With that in mind, firms should determine which current applications will remain after the Windows 7 migration and which ones will no longer serve the business.
“For a lot of organizations, migrating to Windows 7 is the biggest housecleaning opportunity since Y2K,” Silver adds. “The typical firm we speak with is able to reduce the number of applications it supports by 25 percent, although we’ve seen organizations that have eliminated half of their applications. And the fewer applications they need to worry about, the more money they’re going to save.”
Also part of the application rationalization process is determining which remaining programs will run on Windows 7 in their current form and which will need to move to newer versions designed for Windows 7.
The next area to tackle is the installed hardware base. IT managers should consider how much useful life is left for each model. If it’s two years or less, the payback for increasing memory and other resources to support Windows 7 may not be enough to justify refurbishing over replacement. The more prudent bet would be to buy a new system with Windows 7 already installed.
Once companies understand the scope of their upgrades, they need to develop a cost estimate for the project. Start with licensing fees: The cost to upgrade application software to support Windows 7 may range from about $200 per seat on the high end to nothing, if an application was updated recently and already supports Windows 7.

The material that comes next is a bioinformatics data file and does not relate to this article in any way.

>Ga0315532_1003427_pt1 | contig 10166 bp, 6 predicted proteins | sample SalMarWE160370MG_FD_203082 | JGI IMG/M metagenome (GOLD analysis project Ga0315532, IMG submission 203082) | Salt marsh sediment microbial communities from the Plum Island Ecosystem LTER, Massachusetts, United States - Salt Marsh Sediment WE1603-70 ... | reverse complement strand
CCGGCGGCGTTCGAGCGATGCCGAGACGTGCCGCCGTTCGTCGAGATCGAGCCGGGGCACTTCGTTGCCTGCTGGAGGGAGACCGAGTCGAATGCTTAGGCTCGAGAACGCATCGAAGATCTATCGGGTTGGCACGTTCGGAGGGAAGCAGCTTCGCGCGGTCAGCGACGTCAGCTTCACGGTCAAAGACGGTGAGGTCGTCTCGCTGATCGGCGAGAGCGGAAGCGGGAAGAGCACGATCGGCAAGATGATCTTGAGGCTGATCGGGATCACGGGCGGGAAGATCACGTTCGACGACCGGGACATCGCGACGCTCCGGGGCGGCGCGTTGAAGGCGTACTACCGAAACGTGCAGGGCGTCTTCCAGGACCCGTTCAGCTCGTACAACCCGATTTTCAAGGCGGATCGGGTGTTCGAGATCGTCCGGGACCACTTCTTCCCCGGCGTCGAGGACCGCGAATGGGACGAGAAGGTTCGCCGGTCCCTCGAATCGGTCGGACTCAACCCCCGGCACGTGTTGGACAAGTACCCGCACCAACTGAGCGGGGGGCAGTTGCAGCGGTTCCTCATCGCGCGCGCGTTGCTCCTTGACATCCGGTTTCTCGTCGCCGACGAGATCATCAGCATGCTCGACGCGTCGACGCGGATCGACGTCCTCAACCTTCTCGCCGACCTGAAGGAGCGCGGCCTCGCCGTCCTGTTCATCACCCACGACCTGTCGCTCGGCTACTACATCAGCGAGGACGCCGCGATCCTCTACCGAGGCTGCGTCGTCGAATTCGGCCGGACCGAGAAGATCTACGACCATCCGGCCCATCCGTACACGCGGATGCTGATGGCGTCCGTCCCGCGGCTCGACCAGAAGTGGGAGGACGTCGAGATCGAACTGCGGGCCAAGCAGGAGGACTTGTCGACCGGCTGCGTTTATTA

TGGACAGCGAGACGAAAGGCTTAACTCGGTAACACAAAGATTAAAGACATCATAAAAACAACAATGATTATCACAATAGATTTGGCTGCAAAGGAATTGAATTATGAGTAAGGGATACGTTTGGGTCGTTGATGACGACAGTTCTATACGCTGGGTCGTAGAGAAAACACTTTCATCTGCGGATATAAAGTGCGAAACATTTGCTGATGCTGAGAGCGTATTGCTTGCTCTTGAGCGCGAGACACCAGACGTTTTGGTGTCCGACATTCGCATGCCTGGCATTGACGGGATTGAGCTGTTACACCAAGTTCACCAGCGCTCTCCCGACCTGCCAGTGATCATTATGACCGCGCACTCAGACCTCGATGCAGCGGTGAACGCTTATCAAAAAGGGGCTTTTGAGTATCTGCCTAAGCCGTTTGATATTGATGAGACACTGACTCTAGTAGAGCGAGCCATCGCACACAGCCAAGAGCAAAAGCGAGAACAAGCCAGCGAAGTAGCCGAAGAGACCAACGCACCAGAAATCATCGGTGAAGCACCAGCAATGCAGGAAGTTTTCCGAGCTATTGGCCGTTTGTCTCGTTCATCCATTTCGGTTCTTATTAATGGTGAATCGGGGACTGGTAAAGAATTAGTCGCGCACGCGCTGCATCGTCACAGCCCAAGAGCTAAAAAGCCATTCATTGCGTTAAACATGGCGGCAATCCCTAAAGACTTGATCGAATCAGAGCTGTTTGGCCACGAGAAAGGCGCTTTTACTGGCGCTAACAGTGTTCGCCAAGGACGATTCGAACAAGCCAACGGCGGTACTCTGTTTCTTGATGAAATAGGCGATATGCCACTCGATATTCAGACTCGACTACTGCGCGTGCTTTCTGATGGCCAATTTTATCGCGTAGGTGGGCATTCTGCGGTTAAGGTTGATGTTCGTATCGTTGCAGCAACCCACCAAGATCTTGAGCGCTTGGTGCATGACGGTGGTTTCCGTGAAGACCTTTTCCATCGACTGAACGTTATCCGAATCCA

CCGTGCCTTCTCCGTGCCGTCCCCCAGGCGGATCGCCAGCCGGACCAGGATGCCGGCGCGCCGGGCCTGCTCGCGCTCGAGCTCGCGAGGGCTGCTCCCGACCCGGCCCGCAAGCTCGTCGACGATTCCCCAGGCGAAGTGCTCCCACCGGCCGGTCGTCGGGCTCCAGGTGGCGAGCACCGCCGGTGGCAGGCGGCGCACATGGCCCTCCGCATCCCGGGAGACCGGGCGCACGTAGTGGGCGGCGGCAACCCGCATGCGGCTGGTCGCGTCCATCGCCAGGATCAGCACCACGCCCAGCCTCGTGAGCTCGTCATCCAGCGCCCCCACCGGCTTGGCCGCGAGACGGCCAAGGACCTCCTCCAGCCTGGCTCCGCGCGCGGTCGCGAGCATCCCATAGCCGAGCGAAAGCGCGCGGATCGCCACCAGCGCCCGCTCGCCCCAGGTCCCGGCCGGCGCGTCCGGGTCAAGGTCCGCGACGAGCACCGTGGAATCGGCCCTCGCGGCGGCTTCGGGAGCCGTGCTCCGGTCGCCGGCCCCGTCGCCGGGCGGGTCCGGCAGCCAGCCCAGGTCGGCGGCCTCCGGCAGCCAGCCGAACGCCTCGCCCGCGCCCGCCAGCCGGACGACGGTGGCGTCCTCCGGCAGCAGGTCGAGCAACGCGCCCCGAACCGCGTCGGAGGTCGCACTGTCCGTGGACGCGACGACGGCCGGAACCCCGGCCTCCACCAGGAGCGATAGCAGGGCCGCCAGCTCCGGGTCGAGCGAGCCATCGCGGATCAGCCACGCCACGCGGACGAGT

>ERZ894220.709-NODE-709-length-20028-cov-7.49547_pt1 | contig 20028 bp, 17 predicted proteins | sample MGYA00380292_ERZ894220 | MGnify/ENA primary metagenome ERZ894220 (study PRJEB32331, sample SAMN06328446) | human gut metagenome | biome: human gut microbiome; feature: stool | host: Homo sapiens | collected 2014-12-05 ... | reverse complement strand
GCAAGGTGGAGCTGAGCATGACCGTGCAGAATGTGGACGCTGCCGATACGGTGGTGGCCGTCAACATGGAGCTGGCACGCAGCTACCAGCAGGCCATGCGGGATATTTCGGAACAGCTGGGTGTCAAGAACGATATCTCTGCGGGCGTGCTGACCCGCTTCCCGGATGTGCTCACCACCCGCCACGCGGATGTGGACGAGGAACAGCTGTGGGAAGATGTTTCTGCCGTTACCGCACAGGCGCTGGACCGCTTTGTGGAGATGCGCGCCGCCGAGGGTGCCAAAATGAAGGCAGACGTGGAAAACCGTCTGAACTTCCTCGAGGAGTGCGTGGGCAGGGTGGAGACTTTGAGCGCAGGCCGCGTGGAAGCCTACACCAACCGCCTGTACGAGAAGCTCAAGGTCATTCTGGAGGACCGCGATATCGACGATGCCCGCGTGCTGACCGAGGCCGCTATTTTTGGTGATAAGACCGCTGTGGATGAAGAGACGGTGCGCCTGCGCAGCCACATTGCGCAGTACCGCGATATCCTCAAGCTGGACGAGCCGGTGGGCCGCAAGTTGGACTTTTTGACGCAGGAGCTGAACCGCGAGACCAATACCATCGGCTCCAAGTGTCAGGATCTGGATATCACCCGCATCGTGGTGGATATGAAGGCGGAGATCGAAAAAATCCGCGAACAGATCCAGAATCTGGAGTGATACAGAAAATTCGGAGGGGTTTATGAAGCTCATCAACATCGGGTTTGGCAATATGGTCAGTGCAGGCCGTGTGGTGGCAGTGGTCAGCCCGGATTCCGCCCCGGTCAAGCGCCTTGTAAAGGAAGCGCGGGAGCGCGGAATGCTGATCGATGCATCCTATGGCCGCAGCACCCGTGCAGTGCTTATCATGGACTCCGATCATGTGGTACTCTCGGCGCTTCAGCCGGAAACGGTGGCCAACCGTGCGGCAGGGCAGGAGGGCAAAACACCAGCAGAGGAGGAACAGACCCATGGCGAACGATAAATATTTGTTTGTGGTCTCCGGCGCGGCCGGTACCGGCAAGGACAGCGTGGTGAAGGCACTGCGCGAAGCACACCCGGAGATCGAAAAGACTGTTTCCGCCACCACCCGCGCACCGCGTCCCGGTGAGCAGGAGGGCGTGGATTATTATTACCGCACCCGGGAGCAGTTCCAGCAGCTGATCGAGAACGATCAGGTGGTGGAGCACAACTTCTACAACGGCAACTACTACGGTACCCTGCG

In addition, some software vendors provide Windows 7 compatibility without charge. The bottom line: IT managers need to understand the Windows 7 characteristics and licensing terms for each package.
Another potential hidden cost often comes from the labor required to load the new OS onto each machine. This may take from 10 to 20 IT staff hours, or hundreds of dollars, per device. That’s because moving from XP requires more than just inserting a disc into a machine and running an installation program. Instead, technicians must back up the machine, install Windows 7 and associated business applications. Then they must restore the user’s data and test the new configuration.
Migrating to Windows 7 is not an easy process, but significant portions of the process can be automated to reduce strain on the IT staff. To help organizations migrating to Windows 7, Symantec, Microsoft and other vendors offer tools that speed implementation tasks, such as migrating user files to the new platform, or installing Windows and applications once the new operating system is installed.
Here’s a rundown of some options from Microsoft: